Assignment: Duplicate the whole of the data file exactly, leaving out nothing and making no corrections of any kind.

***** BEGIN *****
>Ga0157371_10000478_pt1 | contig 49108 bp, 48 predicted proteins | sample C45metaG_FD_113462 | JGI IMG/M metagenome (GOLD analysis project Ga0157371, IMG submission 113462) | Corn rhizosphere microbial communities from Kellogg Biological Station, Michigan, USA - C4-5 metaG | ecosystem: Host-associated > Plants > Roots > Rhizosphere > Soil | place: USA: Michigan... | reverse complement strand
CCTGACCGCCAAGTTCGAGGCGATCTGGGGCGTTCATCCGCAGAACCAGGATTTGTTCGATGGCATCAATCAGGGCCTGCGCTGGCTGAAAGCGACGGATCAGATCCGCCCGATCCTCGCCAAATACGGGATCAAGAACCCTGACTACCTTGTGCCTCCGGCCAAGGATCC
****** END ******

>Ga0157371_10000478_pt1 | contig 49108 bp, 48 predicted proteins | sample C45metaG_FD_113462 | JGI IMG/M metagenome (GOLD analysis project Ga0157371, IMG submission 113462) | Corn rhizosphere microbial communities from Kellogg Biological Station, Michigan, USA - C4-5 metaG | ecosystem: Host-associated > Plants > Roots > Rhizosphere > Soil | place: USA: Michigan... | reverse complement strand
CCTGACCGCCAAGTTCGAGGCGATCTGGGGCGTTCATCCGCAGAACCAGGATTTGTTCGATGGCATCAATCAGGGCCTGCGCTGGCTGAAAGCGACGGATCAGATCCGCCCGATCCTCGCCAAATACGGGATCAAGAACCCTGACTACCTTGTGCCTCCGGCCAAGGATCC